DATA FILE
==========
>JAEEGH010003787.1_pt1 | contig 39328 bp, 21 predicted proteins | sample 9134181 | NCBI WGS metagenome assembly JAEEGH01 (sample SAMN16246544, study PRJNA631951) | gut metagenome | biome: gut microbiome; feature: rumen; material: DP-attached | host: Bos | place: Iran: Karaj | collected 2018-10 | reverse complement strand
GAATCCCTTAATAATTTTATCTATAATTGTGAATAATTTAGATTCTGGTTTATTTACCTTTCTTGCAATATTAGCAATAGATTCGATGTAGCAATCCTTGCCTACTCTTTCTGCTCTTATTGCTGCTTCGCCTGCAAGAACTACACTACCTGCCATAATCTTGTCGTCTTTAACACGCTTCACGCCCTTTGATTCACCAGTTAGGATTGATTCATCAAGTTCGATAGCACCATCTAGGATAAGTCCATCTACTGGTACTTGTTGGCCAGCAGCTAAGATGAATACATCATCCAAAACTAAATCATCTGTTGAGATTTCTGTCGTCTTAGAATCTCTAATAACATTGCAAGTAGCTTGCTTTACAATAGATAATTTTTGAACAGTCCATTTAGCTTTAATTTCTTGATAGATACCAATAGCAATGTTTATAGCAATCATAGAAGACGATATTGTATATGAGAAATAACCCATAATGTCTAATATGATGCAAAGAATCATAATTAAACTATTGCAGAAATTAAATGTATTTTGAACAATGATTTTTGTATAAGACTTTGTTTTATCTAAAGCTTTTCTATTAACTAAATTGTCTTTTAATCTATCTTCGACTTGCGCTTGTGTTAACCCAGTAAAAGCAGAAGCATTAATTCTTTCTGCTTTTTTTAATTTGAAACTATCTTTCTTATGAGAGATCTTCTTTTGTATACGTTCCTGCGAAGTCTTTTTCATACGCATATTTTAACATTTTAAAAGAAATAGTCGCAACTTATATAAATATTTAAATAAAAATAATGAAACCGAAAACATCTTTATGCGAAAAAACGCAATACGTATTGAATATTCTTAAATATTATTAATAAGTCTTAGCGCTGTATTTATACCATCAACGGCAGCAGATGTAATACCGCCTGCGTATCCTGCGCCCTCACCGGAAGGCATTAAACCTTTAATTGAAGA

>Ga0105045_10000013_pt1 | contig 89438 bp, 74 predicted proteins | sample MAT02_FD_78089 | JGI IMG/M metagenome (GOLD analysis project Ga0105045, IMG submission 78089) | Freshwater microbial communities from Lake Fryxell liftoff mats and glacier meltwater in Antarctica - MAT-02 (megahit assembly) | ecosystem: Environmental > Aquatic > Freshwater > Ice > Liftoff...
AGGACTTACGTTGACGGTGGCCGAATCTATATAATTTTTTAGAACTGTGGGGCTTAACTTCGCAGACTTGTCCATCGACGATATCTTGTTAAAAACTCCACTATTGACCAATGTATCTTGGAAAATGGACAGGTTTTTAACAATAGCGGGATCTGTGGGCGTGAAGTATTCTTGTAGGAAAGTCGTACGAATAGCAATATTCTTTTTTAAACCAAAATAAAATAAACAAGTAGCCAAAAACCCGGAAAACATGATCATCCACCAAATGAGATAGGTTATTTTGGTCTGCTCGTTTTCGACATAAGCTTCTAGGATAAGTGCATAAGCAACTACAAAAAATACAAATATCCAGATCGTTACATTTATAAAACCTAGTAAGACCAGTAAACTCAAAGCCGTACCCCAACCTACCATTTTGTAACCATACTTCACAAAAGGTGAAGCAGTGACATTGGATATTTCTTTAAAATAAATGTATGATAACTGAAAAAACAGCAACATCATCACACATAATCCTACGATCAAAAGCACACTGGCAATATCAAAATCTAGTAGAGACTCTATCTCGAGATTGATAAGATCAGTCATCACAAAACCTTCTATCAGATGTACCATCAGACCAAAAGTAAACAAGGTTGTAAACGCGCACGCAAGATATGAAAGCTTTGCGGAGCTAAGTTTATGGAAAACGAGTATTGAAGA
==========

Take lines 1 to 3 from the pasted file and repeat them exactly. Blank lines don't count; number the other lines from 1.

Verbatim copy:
>JAEEGH010003787.1_pt1 | contig 39328 bp, 21 predicted proteins | sample 9134181 | NCBI WGS metagenome assembly JAEEGH01 (sample SAMN16246544, study PRJNA631951) | gut metagenome | biome: gut microbiome; feature: rumen; material: DP-attached | host: Bos | place: Iran: Karaj | collected 2018-10 | reverse complement strand
GAATCCCTTAATAATTTTATCTATAATTGTGAATAATTTAGATTCTGGTTTATTTACCTTTCTTGCAATATTAGCAATAGATTCGATGTAGCAATCCTTGCCTACTCTTTCTGCTCTTATTGCTGCTTCGCCTGCAAGAACTACACTACCTGCCATAATCTTGTCGTCTTTAACACGCTTCACGCCCTTTGATTCACCAGTTAGGATTGATTCATCAAGTTCGATAGCACCATCTAGGATAAGTCCATCTACTGGTACTTGTTGGCCAGCAGCTAAGATGAATACATCATCCAAAACTAAATCATCTGTTGAGATTTCTGTCGTCTTAGAATCTCTAATAACATTGCAAGTAGCTTGCTTTACAATAGATAATTTTTGAACAGTCCATTTAGCTTTAATTTCTTGATAGATACCAATAGCAATGTTTATAGCAATCATAGAAGACGATATTGTATATGAGAAATAACCCATAATGTCTAATATGATGCAAAGAATCATAATTAAACTATTGCAGAAATTAAATGTATTTTGAACAATGATTTTTGTATAAGACTTTGTTTTATCTAAAGCTTTTCTATTAACTAAATTGTCTTTTAATCTATCTTCGACTTGCGCTTGTGTTAACCCAGTAAAAGCAGAAGCATTAATTCTTTCTGCTTTTTTTAATTTGAAACTATCTTTCTTATGAGAGATCTTCTTTTGTATACGTTCCTGCGAAGTCTTTTTCATACGCATATTTTAACATTTTAAAAGAAATAGTCGCAACTTATATAAATATTTAAATAAAAATAATGAAACCGAAAACATCTTTATGCGAAAAAACGCAATACGTATTGAATATTCTTAAATATTATTAATAAGTCTTAGCGCTGTATTTATACCATCAACGGCAGCAGATGTAATACCGCCTGCGTATCCTGCGCCCTCACCGGAAGGCATTAAACCTTTAATTGAAGA

>Ga0105045_10000013_pt1 | contig 89438 bp, 74 predicted proteins | sample MAT02_FD_78089 | JGI IMG/M metagenome (GOLD analysis project Ga0105045, IMG submission 78089) | Freshwater microbial communities from Lake Fryxell liftoff mats and glacier meltwater in Antarctica - MAT-02 (megahit assembly) | ecosystem: Environmental > Aquatic > Freshwater > Ice > Liftoff...